Below, you will see nine of the best fundraising ideas that you can leverage to your community. These tips will help guide you is promoting and publicizing your cause and event to a wide variety of people.

1. Contact the Local Media

Try to get in touch with an editor of a newspaper or producer at a radio station or television station. Inform them of your event and discuss how the coverage can benefit their cause. At times, you may be asked to spend for this type of campaign. Depending on the profile of the event, see if it is worth investing into this marketing venture. The publicity to that magnitude can be incredibly beneficial, especially for fundraising.

2. Email

A great way to raise a lot of attention in the quickest way possible is by creating a standard marketing email that can be replicated and generated to a large group of people. If you have particular partnerships with schools, organizations, or businesses, ask their administrative assistant or a supervisor if they can send an announcement to their employees.

3. Print Advertising and Flyers

This is probably one of the most standard ways of getting the message out there. Keep in mind this process does take time. Unless you have the manpower and time, I would advise on foregoing other strategies. Regardless, this approach is somewhat beneficial depending on the location. If you are in a popular location that generates a lot of traffic or a location that will spark interest in the event, then I would highly recommend you spend an hour or two at that spot advertising your event. One huge benefit is that you can personally pitch the event to those around you and spread the idea through word of mouth.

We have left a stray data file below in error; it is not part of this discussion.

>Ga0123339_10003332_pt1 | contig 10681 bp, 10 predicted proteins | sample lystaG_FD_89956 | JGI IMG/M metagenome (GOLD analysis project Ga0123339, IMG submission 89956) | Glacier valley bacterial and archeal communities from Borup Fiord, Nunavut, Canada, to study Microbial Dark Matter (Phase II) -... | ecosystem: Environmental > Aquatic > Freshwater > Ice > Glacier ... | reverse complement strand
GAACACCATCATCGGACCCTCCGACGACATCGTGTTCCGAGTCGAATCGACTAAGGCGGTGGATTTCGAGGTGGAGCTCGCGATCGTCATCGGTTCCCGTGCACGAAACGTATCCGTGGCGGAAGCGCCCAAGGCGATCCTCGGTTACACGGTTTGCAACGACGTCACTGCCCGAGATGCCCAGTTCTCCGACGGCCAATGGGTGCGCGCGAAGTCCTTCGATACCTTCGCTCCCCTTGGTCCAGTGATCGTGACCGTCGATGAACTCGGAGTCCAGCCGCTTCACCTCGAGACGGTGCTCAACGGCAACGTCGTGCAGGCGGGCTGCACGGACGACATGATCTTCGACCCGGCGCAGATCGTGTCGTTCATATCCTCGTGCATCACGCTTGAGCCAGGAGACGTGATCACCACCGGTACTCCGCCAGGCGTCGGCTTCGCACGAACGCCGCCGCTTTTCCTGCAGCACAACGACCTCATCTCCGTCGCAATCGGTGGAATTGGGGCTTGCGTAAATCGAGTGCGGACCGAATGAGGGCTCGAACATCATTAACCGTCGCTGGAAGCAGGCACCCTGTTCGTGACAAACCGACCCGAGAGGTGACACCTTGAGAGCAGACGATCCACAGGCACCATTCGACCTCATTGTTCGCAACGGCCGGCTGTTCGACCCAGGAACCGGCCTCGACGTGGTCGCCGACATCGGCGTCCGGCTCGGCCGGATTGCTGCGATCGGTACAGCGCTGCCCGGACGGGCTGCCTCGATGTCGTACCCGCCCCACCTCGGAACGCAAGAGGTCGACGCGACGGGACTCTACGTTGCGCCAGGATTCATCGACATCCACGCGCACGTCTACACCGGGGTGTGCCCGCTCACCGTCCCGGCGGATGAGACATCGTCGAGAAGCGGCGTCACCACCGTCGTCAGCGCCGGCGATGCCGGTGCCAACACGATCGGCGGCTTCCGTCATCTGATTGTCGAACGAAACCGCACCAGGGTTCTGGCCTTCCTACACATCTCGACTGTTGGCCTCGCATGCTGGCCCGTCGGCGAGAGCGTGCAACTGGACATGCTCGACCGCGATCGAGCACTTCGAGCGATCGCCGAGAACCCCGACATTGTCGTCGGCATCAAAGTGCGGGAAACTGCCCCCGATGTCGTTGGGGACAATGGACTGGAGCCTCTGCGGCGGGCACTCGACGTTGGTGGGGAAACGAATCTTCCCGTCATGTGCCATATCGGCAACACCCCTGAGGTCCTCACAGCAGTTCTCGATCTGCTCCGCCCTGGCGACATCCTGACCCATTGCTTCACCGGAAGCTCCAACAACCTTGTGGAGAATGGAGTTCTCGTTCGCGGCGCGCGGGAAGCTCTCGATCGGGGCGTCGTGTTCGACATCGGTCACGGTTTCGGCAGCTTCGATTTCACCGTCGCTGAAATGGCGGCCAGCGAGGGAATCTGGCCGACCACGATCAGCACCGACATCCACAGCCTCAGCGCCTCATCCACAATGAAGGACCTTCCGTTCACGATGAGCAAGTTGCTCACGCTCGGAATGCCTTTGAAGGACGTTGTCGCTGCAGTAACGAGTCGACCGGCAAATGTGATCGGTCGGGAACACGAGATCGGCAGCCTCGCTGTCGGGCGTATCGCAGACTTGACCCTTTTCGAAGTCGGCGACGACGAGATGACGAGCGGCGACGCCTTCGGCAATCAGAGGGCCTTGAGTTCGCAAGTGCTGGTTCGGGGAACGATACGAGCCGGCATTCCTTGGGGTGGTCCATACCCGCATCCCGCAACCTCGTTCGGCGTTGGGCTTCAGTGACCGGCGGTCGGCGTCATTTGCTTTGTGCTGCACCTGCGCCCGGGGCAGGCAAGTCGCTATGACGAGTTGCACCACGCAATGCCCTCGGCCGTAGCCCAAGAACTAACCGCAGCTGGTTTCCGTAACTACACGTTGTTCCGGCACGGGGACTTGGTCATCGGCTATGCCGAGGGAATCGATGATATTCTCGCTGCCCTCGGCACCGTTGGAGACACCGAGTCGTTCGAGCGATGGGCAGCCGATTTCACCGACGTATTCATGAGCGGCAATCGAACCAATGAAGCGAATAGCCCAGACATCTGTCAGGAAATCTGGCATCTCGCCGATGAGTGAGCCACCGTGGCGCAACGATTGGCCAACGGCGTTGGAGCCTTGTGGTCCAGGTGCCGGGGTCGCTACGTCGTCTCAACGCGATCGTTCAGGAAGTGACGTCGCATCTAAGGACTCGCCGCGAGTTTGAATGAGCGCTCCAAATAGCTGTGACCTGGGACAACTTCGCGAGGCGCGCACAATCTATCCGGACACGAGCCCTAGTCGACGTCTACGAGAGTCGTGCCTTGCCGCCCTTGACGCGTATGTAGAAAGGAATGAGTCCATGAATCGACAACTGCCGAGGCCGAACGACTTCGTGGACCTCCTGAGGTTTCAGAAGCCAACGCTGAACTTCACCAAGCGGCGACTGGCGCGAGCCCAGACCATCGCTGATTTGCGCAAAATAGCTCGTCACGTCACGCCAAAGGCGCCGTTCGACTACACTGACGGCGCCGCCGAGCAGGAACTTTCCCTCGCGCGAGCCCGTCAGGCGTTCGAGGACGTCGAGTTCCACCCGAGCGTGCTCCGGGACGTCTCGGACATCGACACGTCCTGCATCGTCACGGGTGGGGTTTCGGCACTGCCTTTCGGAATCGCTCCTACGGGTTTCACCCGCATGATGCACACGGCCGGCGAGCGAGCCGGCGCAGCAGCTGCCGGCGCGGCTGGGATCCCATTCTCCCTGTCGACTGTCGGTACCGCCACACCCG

4. Tabling and Banner Ads

Similar to Printing and Flyering, only do this if you have the manpower and time to handle such a task. Try and do this at professional events or populated locations where you can personally discuss the event to its fullest. When you send certain people, make sure they have strong personalities and are well briefed on the overall logistics of your fundraising event.